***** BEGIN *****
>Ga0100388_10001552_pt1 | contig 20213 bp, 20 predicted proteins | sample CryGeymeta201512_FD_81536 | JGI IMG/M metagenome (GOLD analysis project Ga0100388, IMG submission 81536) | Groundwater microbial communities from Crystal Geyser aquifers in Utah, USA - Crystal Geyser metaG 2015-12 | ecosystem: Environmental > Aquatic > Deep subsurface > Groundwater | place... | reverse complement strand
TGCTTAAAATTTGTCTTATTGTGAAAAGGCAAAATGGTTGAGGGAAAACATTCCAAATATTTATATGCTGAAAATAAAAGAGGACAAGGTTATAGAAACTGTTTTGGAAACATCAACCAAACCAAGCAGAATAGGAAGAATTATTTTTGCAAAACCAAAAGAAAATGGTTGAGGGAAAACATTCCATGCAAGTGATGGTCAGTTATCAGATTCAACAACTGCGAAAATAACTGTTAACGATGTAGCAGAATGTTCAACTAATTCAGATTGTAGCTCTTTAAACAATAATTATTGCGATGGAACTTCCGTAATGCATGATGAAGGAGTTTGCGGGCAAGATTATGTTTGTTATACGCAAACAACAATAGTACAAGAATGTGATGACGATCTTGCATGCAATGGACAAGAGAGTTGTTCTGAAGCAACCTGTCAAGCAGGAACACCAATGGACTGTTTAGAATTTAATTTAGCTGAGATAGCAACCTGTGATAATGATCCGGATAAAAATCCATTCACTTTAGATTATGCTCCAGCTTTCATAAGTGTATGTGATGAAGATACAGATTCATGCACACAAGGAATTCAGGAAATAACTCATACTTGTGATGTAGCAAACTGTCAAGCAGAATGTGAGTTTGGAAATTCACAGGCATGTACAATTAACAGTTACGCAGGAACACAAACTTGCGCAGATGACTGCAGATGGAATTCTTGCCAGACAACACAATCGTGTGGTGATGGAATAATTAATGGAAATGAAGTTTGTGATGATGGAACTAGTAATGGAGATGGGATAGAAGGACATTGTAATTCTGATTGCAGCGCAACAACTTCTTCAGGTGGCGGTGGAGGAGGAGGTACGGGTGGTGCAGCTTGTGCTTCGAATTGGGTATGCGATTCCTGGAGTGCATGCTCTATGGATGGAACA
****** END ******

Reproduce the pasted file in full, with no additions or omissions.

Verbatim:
>Ga0100388_10001552_pt1 | contig 20213 bp, 20 predicted proteins | sample CryGeymeta201512_FD_81536 | JGI IMG/M metagenome (GOLD analysis project Ga0100388, IMG submission 81536) | Groundwater microbial communities from Crystal Geyser aquifers in Utah, USA - Crystal Geyser metaG 2015-12 | ecosystem: Environmental > Aquatic > Deep subsurface > Groundwater | place... | reverse complement strand
TGCTTAAAATTTGTCTTATTGTGAAAAGGCAAAATGGTTGAGGGAAAACATTCCAAATATTTATATGCTGAAAATAAAAGAGGACAAGGTTATAGAAACTGTTTTGGAAACATCAACCAAACCAAGCAGAATAGGAAGAATTATTTTTGCAAAACCAAAAGAAAATGGTTGAGGGAAAACATTCCATGCAAGTGATGGTCAGTTATCAGATTCAACAACTGCGAAAATAACTGTTAACGATGTAGCAGAATGTTCAACTAATTCAGATTGTAGCTCTTTAAACAATAATTATTGCGATGGAACTTCCGTAATGCATGATGAAGGAGTTTGCGGGCAAGATTATGTTTGTTATACGCAAACAACAATAGTACAAGAATGTGATGACGATCTTGCATGCAATGGACAAGAGAGTTGTTCTGAAGCAACCTGTCAAGCAGGAACACCAATGGACTGTTTAGAATTTAATTTAGCTGAGATAGCAACCTGTGATAATGATCCGGATAAAAATCCATTCACTTTAGATTATGCTCCAGCTTTCATAAGTGTATGTGATGAAGATACAGATTCATGCACACAAGGAATTCAGGAAATAACTCATACTTGTGATGTAGCAAACTGTCAAGCAGAATGTGAGTTTGGAAATTCACAGGCATGTACAATTAACAGTTACGCAGGAACACAAACTTGCGCAGATGACTGCAGATGGAATTCTTGCCAGACAACACAATCGTGTGGTGATGGAATAATTAATGGAAATGAAGTTTGTGATGATGGAACTAGTAATGGAGATGGGATAGAAGGACATTGTAATTCTGATTGCAGCGCAACAACTTCTTCAGGTGGCGGTGGAGGAGGAGGTACGGGTGGTGCAGCTTGTGCTTCGAATTGGGTATGCGATTCCTGGAGTGCATGCTCTATGGATGGAACA